SACRAMENTO /California Newswire/ — Assemblymember Pedro Nava (D-Santa Barbara) applauds the President and Congress for taking a historic stand and signing the Matthew Shepard and James Byrd Hate Crimes Prevention Act. â€œThe President believes every human being is entitled to equality and the same dignity and protection under the law,â€ said Nava. â€œSigning this crucial legislation will help curb violence against the LGBT community and provide needed resources and funding to local law enforcement.â€
The Matthew Shepard and James Byrd Hate Crimes Prevention Act will provide immediate and necessary federal assistance to local law enforcement investigating and prosecuting hate crimes committed against lesbian, gay, bisexual and transgender (LGBT) persons. It will expand the landmark 1969 United States federal hate crimes law to include crimes motivated by a victimâ€™s real or perceived gender, sexual orientation, gender identity and disability.
“Despite existing legal protections, LGBT persons still face violence and harassment based on their orientation and gender identity,â€ said Assemblymember Tom Ammiano (D â€“ San Francisco). â€œWith the passage of the Matthew Shepard/James Byrd, Jr. Hate Crimes Prevention Act , we have taken a critical step forward towards ensuring that states have the needed federal resources to prosecute hate crimes and prevent this kind of violence from happening again.”
Earlier this year, Nava authored HR 16 to put the California State Assembly on record in support of the Act. HR 16 was sponsored by Equality California (EQCA).
“We are thrilled that President Obama has signed this fundamental piece of legislation, which ensures that the federal government will fulfill its obligation to protect all people of this nation, including LGBT people,” said EQCA Executive Director Geoff Kors. â€œWe applaud the President and Congress for joining California in standing up against violence based on hate. We are especially grateful to Assemblyman Pedro Nava who authored the hate crimes resolution this year, former Senator Sheila Kuehl who authored the original California Hate Crimes Law and the LGBT Caucus and legislators who supported the numerous hate crimes bills and resolutions passed in California.â€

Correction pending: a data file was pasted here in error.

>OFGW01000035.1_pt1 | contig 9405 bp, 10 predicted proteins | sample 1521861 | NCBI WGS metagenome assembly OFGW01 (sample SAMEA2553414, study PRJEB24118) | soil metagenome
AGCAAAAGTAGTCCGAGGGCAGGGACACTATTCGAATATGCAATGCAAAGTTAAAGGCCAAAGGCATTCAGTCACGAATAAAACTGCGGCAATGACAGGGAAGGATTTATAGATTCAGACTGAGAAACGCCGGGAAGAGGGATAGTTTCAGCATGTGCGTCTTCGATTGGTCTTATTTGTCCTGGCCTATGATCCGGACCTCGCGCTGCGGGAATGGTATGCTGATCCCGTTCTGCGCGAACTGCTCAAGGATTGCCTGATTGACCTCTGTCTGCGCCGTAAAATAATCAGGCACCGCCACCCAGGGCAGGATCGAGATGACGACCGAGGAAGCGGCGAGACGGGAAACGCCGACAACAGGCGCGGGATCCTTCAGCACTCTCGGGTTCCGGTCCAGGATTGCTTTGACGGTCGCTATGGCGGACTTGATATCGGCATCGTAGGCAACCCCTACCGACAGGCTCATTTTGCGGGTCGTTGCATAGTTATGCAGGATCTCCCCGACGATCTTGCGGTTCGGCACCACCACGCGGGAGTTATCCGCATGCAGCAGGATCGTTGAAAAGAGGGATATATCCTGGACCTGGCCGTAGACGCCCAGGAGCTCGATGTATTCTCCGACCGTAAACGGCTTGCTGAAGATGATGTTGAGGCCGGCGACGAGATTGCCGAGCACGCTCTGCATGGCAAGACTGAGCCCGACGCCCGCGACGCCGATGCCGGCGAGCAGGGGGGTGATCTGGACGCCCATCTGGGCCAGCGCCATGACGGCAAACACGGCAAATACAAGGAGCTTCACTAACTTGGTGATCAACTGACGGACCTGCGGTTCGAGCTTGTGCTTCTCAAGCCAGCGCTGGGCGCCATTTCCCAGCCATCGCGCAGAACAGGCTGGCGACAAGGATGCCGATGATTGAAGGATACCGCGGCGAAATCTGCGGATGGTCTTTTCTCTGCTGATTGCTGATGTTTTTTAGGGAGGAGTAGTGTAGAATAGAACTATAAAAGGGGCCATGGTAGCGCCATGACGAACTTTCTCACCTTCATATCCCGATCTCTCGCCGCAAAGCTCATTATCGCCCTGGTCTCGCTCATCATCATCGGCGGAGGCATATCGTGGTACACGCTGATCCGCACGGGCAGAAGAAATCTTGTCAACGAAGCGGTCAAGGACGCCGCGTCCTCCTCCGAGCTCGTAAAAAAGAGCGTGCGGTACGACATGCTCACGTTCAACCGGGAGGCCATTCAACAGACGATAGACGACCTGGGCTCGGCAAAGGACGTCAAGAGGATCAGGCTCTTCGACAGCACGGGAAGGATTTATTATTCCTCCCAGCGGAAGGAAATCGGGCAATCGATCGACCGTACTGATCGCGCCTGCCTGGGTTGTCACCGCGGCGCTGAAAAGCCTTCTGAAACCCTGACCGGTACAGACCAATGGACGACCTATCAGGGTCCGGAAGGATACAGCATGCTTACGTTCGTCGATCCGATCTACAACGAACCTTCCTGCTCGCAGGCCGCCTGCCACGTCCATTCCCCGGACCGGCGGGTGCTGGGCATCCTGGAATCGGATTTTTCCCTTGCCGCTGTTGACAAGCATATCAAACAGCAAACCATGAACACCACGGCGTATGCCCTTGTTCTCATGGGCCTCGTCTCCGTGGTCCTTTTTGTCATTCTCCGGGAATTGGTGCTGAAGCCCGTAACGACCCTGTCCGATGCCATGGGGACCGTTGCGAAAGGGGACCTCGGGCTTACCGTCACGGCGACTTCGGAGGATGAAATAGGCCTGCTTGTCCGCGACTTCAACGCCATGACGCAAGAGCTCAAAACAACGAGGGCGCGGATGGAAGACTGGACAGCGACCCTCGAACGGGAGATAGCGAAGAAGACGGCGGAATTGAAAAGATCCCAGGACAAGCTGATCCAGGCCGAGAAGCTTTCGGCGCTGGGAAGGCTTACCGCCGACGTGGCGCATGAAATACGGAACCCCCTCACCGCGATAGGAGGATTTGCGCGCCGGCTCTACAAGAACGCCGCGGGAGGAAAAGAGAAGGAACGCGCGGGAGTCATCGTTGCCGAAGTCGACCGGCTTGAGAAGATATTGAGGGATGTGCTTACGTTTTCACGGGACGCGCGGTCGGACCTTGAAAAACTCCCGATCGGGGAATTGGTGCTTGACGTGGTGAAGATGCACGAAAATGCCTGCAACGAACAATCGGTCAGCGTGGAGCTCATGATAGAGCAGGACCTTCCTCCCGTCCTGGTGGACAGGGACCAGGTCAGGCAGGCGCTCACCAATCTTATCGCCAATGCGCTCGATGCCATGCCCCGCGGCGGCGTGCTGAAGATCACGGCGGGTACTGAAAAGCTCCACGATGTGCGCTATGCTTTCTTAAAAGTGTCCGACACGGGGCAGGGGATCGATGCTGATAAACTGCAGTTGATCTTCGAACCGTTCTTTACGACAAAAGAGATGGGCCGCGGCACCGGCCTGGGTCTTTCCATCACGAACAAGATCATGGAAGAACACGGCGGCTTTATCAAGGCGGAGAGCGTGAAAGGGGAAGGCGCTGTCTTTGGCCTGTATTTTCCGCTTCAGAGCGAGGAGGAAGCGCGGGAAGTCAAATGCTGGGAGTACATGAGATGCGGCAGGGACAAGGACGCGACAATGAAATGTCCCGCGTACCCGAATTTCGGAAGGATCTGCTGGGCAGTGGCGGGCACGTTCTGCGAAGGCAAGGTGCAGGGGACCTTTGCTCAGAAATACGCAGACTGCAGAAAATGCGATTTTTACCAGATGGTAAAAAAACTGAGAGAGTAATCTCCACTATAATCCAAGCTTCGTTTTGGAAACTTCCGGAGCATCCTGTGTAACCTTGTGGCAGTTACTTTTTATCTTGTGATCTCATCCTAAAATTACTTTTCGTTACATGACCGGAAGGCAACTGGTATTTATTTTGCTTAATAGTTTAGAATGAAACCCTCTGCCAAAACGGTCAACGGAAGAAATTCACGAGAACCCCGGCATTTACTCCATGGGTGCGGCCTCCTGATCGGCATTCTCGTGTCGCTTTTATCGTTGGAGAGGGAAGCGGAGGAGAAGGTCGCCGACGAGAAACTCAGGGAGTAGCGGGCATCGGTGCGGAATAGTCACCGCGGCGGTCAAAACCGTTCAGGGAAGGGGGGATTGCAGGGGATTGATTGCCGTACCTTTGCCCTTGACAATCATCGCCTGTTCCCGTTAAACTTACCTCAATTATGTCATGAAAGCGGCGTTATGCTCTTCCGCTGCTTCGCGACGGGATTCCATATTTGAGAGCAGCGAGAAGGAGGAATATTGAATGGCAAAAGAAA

â€œWe are incredibly happy that the President has signed the Mathew Sheppard/James Byrd Jr. Hate Crimes Prevention Act which gives federal and local prosecutors the tools to stop the cycle of hate and bring justice to the victims of these heinous crimes,â€ said Stephanie Loftin, President, LAMBDA Democratic Club of Long Beach. â€œWe are also grateful to Assemblymember Pedro Nava for sending a strong message–House Resolution 16 to the President, that Californians support this measure.â€
“Any way that we can use law enforcement to keep all Americans safe is a great step in the right direction. We are pleased that President Obama has signed this Act, but we still have much work to do. Prosecuting hate crimes is crucial, keeping them from happening is even better,” said Urvi Nagrani, Political Chair of the Queer Student Union at UC Santa Barbara.
The federal bill, also known as the Local Law Enforcement Hate Crimes Prevention Act, is named after Matthew Shepard, the gay University of Wyoming student who was targeted, tortured and brutally murdered by two men in 1998 because he was gay. The act is also named after James Byrd an African-American resident of Texas brutally dragged to death in 1998 in a notorious hate crime.
The Human Rights Campaign (HRC) and the Mathew Sheppard Foundation were among the leading organizations that worked on the passage of this important legislation and should be credited for getting this bill passed. The HRC is the largest national lesbian, gay, bisexual and transgender civil rights organization.
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